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Outlandish place names

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bobwilson
504282.  Sat Feb 14, 2009 8:36 pm Reply with quote

There's also a rather fabulous pair of signposts in Norfolk that read

Brancaster
Staithe

(in one direction)

and
Houghton
Billesdon
Tilton
Bushby

(in the other)

which I always thought would make a fabulous pair of characters in an Edwardian play. Particularly since they are close to the River Nar (you couldn't make it up) near Heacham Beeches.

 
Posital
504316.  Sat Feb 14, 2009 11:17 pm Reply with quote

There's a Calle Benjamin Hill in Mexico City. But the real Benjamin Hill resides further North in Sonora. I'd love to think the locals call it Benny Hill and...

 
Ptraci
525426.  Sat Mar 21, 2009 9:59 am Reply with quote

North Creake and South Creake, Nr Southgate, Fakenham, Norfolk

Tuttington, Norfolk (which is quite close to Burgh & Tuttington, Norfolk).

Seaton Burn, Newcastle Upon Tyne.

Low Wham, Bishop Auckland

 
James Random
525717.  Sun Mar 22, 2009 5:23 am Reply with quote

There's a book entitled 'The Meaning of Liff', by Douglas Adams which has a whole host of rather amusing and outlandish place names in them. My two favourites are Scrabby and Symmonds Yat.

 
Jenny
525947.  Sun Mar 22, 2009 5:22 pm Reply with quote

I think you'll find that The Meaning of Liff is by not only Douglas Adams but also John Lloyd, the founding father of the whole QI enterprise. There's a thread in QI Lists for Liffs.

 
bobwilson
526112.  Sun Mar 22, 2009 10:45 pm Reply with quote

Quote:
Try anything. Remember: A lone amateur built the Ark while a team of professionals built the Titanic


I think James' signature is a good one.

 
James Random
526116.  Mon Mar 23, 2009 12:32 am Reply with quote

bobwilson wrote:
Quote:
Try anything. Remember: A lone amateur built the Ark while a team of professionals built the Titanic


I think James' signature is a good one.


My other signature says. 'Never, under any circumstances, take a laxative and a sleeping pill on the same night'.

 
Peregrine Arkwright
605477.  Sun Aug 30, 2009 6:06 am Reply with quote

.

I've just re-found the comment above about Symonds Yat.

Mrs Arkwright took me to Symond's Yat during our summer peregrinations. It is actually a high bluff overlooking meanders in the River Wye, right on the English-Welsh border, and quite one of the most picturesque inland spots I've seen in those two lands.

None of which helps explain what a 'Yat' is. Does anyone on here know? The site is very old, basically an overgrown Iron Age fort.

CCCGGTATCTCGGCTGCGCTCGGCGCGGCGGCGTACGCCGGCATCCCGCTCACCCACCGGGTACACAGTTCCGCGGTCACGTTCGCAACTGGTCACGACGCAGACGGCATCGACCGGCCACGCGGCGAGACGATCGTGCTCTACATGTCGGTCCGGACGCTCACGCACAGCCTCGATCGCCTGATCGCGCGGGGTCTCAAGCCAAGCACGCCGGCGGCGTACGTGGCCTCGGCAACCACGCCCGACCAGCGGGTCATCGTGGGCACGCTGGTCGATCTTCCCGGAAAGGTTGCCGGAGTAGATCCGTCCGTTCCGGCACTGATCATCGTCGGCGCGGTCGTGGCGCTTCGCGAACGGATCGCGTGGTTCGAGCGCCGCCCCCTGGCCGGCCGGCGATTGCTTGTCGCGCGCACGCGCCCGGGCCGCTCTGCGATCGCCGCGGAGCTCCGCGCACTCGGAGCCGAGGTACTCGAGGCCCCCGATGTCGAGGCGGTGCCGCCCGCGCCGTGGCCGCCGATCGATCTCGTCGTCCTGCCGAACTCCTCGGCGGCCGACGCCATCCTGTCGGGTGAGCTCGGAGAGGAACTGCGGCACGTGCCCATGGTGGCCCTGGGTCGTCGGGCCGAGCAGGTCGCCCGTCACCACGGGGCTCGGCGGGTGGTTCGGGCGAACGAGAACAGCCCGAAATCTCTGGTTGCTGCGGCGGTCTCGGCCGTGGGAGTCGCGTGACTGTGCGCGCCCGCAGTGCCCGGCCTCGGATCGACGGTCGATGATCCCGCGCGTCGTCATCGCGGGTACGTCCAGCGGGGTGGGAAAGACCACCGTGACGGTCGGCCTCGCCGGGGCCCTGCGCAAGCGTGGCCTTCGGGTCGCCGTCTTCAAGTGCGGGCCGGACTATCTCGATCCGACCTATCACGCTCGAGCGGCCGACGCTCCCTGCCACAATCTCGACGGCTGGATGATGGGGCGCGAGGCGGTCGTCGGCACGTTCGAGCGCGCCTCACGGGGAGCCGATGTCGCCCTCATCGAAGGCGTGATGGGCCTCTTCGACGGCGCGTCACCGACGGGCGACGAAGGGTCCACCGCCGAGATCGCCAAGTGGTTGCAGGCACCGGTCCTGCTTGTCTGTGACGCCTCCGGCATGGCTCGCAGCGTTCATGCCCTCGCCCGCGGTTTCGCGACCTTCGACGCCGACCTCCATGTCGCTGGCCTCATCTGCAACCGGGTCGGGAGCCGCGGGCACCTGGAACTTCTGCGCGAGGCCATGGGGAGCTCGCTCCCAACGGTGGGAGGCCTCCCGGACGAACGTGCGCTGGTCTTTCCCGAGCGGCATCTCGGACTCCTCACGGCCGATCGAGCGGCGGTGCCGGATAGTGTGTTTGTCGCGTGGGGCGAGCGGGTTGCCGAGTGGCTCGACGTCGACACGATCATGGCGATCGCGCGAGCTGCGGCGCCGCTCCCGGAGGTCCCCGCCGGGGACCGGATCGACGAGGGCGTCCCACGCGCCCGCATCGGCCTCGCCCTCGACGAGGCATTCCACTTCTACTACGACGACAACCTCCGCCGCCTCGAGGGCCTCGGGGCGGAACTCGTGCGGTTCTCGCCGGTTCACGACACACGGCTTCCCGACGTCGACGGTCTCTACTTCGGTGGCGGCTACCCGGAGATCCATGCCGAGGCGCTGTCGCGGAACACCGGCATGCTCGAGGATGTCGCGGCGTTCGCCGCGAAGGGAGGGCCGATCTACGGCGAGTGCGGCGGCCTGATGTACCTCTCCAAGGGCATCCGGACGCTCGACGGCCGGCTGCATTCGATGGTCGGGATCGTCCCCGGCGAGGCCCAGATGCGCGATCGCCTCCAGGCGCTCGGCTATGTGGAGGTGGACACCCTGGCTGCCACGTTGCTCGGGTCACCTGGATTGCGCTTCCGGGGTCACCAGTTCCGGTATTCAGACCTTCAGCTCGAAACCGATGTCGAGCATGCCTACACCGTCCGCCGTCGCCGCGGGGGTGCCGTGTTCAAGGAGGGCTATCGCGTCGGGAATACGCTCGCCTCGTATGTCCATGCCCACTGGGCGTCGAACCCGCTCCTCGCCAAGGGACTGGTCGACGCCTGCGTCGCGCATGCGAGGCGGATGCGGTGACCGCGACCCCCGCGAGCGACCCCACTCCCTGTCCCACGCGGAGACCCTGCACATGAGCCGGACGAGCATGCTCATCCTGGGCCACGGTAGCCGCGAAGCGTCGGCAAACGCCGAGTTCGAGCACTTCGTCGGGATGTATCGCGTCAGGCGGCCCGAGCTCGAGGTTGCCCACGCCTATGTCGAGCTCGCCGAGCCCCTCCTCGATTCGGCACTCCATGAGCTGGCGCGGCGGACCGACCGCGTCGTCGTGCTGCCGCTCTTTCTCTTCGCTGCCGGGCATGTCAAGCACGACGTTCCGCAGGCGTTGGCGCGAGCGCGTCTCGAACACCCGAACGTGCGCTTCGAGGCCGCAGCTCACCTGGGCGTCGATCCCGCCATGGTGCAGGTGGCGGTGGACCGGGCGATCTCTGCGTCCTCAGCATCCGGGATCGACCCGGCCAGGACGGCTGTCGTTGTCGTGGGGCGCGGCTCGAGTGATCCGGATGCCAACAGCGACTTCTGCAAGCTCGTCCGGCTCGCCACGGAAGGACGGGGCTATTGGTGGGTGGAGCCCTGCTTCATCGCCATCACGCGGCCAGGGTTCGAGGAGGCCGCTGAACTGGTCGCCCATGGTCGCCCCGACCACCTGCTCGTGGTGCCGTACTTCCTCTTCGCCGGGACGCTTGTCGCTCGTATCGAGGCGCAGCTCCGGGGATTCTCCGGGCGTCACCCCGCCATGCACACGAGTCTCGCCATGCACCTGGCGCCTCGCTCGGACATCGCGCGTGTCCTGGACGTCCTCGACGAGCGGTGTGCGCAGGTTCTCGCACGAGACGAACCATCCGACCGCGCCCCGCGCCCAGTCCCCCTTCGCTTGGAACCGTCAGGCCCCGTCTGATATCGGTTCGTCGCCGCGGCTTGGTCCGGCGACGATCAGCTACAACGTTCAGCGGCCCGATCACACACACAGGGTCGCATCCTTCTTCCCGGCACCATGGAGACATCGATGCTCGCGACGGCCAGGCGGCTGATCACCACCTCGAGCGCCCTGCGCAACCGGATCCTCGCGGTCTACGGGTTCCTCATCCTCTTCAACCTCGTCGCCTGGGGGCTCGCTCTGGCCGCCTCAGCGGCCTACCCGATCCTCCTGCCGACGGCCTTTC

Peregrine Arkwright

 
samivel
605563.  Sun Aug 30, 2009 11:18 am Reply with quote

According to this site, yat is an old local word for a gate or pass.

 
orablu
605566.  Sun Aug 30, 2009 11:35 am Reply with quote

James Random wrote:
bobwilson wrote:
Quote:
Try anything. Remember: A lone amateur built the Ark while a team of professionals built the Titanic


I think James' signature is a good one.


My other signature says. 'Never, under any circumstances, take a laxative and a sleeping pill on the same night'.


i thought you should try anything...

 
Peregrine Arkwright
608902.  Sun Sep 06, 2009 8:29 am Reply with quote

.

To quote from:http://www.visitherefordshire.co.uk/explore/explore_symondsyat.asp

Symonds Yat
High above towers Yat Rock, a limestone outcrop 500 feet high. One of the most featured views in England extends in almost every direction as the river winds through a heavily-wooded gorge in a horseshoe bend around the rock. Peregrines have nested on the cliffs for many years until the population was decimated by the effects of pesticides and robbery from the nests.


That probably explains why I liked it so much.

Peregrine Arkwright

 
Bondee
608911.  Sun Sep 06, 2009 8:57 am Reply with quote

Peregrine Arkwright wrote:
That probably explains why I liked it so much.


Because you're an egg thief?
; )

 
Pyriform
610531.  Wed Sep 09, 2009 4:49 pm Reply with quote

bobwilson wrote:
There's also a rather fabulous pair of signposts in Norfolk that read

Brancaster
Staithe

(in one direction)

and
Houghton
Billesdon
Tilton
Bushby

(in the other)

By an outlandish coincidence there are places called Houghton(-on-the-Hill), Billesdon, Tilton(-on-the-Hill) and Bushby all within 10km of each other in eastern Leicestershire as well.

 
eddiebaby
640619.  Thu Nov 26, 2009 7:45 am Reply with quote

My mother always went into fits of giggles whenever we passed the sign for "Great Coxswell" - you might have to say it slowly to yourself a couple of times before you gain an insight into her bawdy mind.
It's near Faringdon in Oxfordshire for those who are interested.

 
Celebaelin
640620.  Thu Nov 26, 2009 7:48 am Reply with quote

I fear you have overestimated the level of high-mindedness of the board in general.

 

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